Using GPS devices to track domestic violence offenders may not be as safe for victims as originally thought, according to a large-scale experiment by the Queensland Police Service (QPS).
- The trackers are designed to send live alerts to authorities or the victim
- QPS conducted a trial of the technology, running 35 different scenarios
- 51 per cent sent successful alerts, 23 per cent were partially successful and 26 per cent failed
A series of tests found live alerts were only successful in half of all simulated breaches, with one in four not even detected at all.
Last year, Queensland allowed courts to fit domestic violence (DV) offenders with electronic monitoring devices as part of their bail conditions, after recommendations in the 2015 “Not Now, Not Ever” report.
The technology is designed to send a series of live alerts to authorities, or even the victim, if an offender is approaching or has moved into a restricted zone.
As part of the trial, 35 different scenarios were modelled by police officers in mock-up scenarios.
Of the various tests, 51 per cent sent successful alerts, 23 per cent were partially successful — meaning they sent at least one alert — but 26 per cent failed to send an alert at all.
“The findings demonstrate electronic monitoring alone does not provide a sufficient risk-mitigation solution for high-risk Domestic and Family Violence perpetrators and is not an effective or reliable substitute for a robust perpetrator management framework,” the report said.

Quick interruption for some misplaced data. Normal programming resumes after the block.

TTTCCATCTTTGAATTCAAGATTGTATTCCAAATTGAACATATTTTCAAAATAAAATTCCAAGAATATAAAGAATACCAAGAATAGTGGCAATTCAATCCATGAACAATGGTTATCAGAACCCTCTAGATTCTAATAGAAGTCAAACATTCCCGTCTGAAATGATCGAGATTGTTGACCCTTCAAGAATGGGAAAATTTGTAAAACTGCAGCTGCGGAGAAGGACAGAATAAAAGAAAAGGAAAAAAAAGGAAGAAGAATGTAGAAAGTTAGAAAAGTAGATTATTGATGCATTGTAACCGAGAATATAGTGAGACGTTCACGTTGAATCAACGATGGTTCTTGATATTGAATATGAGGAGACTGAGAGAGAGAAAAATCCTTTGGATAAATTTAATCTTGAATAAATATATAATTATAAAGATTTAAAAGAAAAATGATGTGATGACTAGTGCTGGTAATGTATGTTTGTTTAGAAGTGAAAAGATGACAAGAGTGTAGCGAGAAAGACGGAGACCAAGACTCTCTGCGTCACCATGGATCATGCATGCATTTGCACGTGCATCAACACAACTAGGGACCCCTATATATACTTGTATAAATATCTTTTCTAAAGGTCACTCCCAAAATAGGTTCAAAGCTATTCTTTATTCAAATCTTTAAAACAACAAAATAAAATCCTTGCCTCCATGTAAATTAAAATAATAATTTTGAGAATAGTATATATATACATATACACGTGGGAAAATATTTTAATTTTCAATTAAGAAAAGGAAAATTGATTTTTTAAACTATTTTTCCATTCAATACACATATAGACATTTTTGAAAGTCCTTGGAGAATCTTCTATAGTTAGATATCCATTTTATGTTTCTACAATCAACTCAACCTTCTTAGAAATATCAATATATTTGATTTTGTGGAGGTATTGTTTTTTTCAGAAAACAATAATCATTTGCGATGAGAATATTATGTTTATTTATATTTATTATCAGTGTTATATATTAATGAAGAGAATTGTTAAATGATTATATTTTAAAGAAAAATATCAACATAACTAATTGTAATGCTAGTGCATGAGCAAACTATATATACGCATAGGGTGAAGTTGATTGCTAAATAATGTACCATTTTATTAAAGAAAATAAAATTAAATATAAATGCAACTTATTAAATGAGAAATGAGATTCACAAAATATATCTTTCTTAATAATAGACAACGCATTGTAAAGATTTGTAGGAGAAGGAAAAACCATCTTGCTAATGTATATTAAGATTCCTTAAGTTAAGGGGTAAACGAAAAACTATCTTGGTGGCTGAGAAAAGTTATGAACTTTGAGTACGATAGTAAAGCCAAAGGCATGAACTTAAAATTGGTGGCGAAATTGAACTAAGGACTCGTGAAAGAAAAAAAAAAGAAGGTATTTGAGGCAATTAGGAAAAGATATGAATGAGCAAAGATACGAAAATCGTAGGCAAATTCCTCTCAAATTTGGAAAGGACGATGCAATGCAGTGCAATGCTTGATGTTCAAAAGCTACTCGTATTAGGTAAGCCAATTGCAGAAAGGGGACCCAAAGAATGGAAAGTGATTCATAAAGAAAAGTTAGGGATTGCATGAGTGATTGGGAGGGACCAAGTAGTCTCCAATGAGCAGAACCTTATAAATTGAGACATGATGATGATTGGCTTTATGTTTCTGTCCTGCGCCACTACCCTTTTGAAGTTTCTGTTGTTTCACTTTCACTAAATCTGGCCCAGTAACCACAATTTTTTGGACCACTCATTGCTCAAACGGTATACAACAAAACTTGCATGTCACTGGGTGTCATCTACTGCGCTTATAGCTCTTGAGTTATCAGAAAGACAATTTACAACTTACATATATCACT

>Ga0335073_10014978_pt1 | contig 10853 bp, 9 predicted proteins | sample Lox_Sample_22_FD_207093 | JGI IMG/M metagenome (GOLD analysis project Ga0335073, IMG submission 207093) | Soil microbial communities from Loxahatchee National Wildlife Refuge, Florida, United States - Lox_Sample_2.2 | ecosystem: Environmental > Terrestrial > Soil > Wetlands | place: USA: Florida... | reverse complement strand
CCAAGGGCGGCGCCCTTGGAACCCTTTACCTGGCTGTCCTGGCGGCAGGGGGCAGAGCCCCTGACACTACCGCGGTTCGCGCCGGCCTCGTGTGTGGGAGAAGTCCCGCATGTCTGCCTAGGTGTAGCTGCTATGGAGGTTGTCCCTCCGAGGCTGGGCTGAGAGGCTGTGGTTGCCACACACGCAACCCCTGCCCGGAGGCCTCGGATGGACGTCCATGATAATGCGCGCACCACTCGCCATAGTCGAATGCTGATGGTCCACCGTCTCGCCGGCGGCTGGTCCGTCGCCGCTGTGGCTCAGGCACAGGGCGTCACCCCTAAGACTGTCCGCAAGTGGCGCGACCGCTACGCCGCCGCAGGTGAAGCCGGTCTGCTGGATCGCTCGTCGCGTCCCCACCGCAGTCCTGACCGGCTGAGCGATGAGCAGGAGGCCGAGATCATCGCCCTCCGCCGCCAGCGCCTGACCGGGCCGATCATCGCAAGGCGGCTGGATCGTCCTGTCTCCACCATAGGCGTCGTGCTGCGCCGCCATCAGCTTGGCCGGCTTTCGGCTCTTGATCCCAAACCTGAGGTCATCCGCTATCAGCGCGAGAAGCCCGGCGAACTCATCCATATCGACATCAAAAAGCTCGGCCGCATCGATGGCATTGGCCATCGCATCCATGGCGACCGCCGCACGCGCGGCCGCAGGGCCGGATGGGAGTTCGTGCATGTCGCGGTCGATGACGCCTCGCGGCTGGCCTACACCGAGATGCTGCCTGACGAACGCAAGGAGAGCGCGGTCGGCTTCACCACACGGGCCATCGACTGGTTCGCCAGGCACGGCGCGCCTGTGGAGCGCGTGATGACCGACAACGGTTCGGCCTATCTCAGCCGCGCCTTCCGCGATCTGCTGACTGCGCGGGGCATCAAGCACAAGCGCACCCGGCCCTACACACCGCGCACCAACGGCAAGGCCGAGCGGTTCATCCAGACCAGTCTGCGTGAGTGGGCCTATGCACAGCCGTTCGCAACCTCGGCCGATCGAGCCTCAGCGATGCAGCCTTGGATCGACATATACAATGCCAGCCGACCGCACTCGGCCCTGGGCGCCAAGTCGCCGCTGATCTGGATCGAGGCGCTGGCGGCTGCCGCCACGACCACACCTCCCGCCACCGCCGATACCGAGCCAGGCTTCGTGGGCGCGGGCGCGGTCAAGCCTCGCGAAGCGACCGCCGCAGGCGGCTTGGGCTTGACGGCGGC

Results ‘quite disturbing’: Domestic violence advocate
Betty Taylor from the Red Rose Foundation said DV lobby groups were always cautious about considering trackers as a one-stop measure, but never thought the results would be this poor.
“I found that quite disturbing,” she said.
“I didn’t believe they were going to be a fail-safe but I didn’t think the failure would be quite that high.
The trackers are supposed to send a live alert to authorities, or even the victim, if an offender is approaching. (Flickr: European Parliament)
“My original concerns were around the expectations of victims of domestic violence — that this would actually be keeping them safe.
“I believe that we’re at the stage now where Queensland has invested a lot of money and resources … around victims and support, but I think we need a really comprehensive approach to domestic violence offenders.
“We can’t rely on one single thing like trackers or bail conditions, I think we need to go back to the drawing board.”
The QPS report found a number of issues were to blame for the ineffective results, including faulty equipment, poor connectivity, technical problems or “drift”, which even resulted in false alerts, where no breach had occurred.
Electronic monitoring not a stand-alone solution: Minister
A separate report by Australia’s National Research Organisation for Women’s Safety found electronic monitoring devices were reducing offending overall, but should be considered as part of a broader strategy, because of their limitations.
Minister for the Prevention of Domestic and Family Violence Di Farmer said while monitoring devices were valuable tool, they were only part of the government’s response strategy.
“The reports are also clear that GPS monitoring is not a stand-alone solution, it needs to be part of a wider approach,” she said.
“The reports confirm that the Queensland Government’s approach is the right one, and it’s why a wide-ranging and integrated approach to electronic monitoring is necessary to ensure the safety of Queenslanders.
“Since the release of the Not Now, Not Ever report in 2015, we have invested $328.9 million over six years to deliver the report’s recommendations,”
While GPS devices allowed police to track domestic violence offenders on bail, parolees for other crimes like sexual assaults were typically monitored under a different system where locations were tracked but not in real time.